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Will robots replace needles in the doctor's office?

June 6, 2017
By Rocco Portaro

Is it possible that in the not too distant future robots will eliminate needles in the doctor's office?  Whether you're getting your annual flu vaccine or taking your child to get immunized, needles can often create a stressful experience.  Newly developed prototypes might make needle-free injection closer to a reality than it might seem. These devices use an old school technology known as liquid jet injection and blend it with modern electronics to provide a pain/needle free, Star-Trek (Sci-Fi) style injection.

How It Works

At this point, you might be wondering how scientists deliver an injection without using a cold, pointy piece of metal to puncture soft human flesh. The answer is quite simple: they use the medication itself as a needle. The drug is compressed through a very small opening, no bigger than taking just a few strands of human hair twisted together. 

As the medication is forced through this small opening, it accelerates, reaching speeds that rival those of commercial jet planes.  The medication which is now travelling at break-neck speeds, and confined to a jet that is about ten times smaller than a conventional needle, pierces the skin and deposits the medication where it is needed. The entire injection process lasts only a fraction of a second, you literally blink and it's complete.  Although the process of forcing liquid through small hole might seem easy, it must be done very accurately and quickly for a successful injection. This requires the use of sophisticated robotics in conjunction with some very complex mathematics, and we've almost mastered this part. In fact, we now have experimental prototypes capable of accurately delivering a broad range of drugs to very accurate tissue depths, bringing us very close to doing away with those pesky metal needles.


The benefits offered by this technology extend far beyond just eliminating phobias associated with needles. Every year 2 billion injections are performed worldwide. The bio-hazardous waste which results from these injections is dangerous and very costly to treat. The liquid jet injector does not generate bio-hazardous waste and what’s more, because there are no sharp edges, it eliminates the risk of accidental needle stick injuries for health care workers.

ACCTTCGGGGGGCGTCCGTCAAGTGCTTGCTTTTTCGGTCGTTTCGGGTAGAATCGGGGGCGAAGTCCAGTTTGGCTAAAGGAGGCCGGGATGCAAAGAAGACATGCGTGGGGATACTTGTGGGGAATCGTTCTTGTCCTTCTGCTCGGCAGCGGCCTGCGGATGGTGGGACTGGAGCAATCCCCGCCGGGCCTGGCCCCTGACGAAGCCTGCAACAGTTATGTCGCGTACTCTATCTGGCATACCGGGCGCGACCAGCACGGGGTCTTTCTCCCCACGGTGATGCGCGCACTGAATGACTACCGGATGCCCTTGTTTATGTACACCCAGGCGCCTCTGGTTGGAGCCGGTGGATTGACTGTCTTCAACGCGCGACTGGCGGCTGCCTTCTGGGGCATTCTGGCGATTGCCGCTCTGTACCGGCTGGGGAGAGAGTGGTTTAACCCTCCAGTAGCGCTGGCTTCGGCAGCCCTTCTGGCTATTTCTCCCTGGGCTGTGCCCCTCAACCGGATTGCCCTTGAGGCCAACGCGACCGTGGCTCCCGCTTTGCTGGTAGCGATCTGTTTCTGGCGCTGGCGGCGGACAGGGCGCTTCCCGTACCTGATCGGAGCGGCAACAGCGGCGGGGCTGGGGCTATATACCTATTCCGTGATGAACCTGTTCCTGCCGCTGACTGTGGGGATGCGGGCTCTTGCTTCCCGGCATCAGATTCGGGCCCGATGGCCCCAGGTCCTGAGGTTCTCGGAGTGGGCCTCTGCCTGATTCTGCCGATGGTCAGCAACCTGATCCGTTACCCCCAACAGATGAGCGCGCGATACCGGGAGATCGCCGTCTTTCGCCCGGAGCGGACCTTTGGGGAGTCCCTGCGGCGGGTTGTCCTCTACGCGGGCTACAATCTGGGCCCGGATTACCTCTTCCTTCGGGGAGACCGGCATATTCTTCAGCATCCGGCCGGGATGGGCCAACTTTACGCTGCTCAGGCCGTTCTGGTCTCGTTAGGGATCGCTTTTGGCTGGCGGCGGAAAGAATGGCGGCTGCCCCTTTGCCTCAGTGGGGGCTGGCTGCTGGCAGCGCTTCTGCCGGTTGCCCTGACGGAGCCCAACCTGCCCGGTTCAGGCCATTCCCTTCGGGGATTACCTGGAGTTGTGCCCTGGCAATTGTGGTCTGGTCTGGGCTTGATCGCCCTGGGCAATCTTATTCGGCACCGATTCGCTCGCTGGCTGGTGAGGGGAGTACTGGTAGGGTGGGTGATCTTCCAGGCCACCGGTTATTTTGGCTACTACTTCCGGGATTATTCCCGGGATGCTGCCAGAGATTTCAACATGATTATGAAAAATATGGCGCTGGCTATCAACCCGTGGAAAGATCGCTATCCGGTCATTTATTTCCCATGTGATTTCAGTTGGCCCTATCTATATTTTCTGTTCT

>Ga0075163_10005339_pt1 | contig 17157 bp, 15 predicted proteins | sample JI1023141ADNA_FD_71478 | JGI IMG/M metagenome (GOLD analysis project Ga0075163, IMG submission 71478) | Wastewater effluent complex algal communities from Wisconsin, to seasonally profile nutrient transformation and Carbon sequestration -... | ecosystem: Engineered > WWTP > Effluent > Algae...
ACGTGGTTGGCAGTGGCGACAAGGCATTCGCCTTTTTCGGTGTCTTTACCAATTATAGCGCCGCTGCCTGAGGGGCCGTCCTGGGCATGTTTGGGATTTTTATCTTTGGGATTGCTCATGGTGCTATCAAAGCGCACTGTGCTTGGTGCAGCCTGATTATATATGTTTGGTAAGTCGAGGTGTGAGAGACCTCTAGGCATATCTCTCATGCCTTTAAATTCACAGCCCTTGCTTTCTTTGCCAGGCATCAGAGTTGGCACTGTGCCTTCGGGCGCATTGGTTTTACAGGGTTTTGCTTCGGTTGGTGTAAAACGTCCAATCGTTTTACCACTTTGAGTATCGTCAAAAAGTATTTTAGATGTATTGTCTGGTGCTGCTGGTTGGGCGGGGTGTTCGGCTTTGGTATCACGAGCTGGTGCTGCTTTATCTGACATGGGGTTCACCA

The cost per injection is also cheaper when compared to the conventional needles. Although only in prototype phase at the moment, they’re expected to cost about .05$ per injection, compared to .35$ for hypodermic needle. This, in itself, has a far greater impact than just saving money. It also means that developing countries have access to a low-cost alternative and can move away from needle reuse, a practice that has led to the transmission of deadly viruses such as HIV.
If you're more concerned about how this technology will affect your actual quality of care, then don't worry. Perhaps one of the best benefits is that drug absorption is actually quicker and more efficient using liquid jet injection than traditional needles.

Aside from the obvious benefits, liquid jet injection also provides a platform for up-and-coming drug therapies.  A recent study showed that this technology can be used to directly deliver medication to organs like the heart without damaging sensitive tissue, a feat which was previously impossible. New more efficient vaccines are being developed which target very shallow layers of the skin. These drugs will target cells that provoke strong "Bruce Lee" type responses from our immunological system. The robotic injectors can tailor the injection pressure and offer a cheap way to get the new drugs to patients.

So will robots really eliminate needles in the doctor's office? I believe they will not only replace traditional hypodermic needles but also serve as an expressway for new life saving drug therapies to make their way into our bodies from the outside world.

About the author

Rocco Portaro received his Master's degree from Concordia University in Mechanical Engineering, whereby he developed an expertise in fluid dynamics and manufacturing. His current research interests lie in the field of biomedical engineering, an area that utilizes engineering principles to solve problems faced by clinicians. He is currently developing technology for needle-free drug delivery.  He also founded an engineering firm specializing in industrial automation, through which he wishes to offer young engineering students an opportunity to hone their skills.

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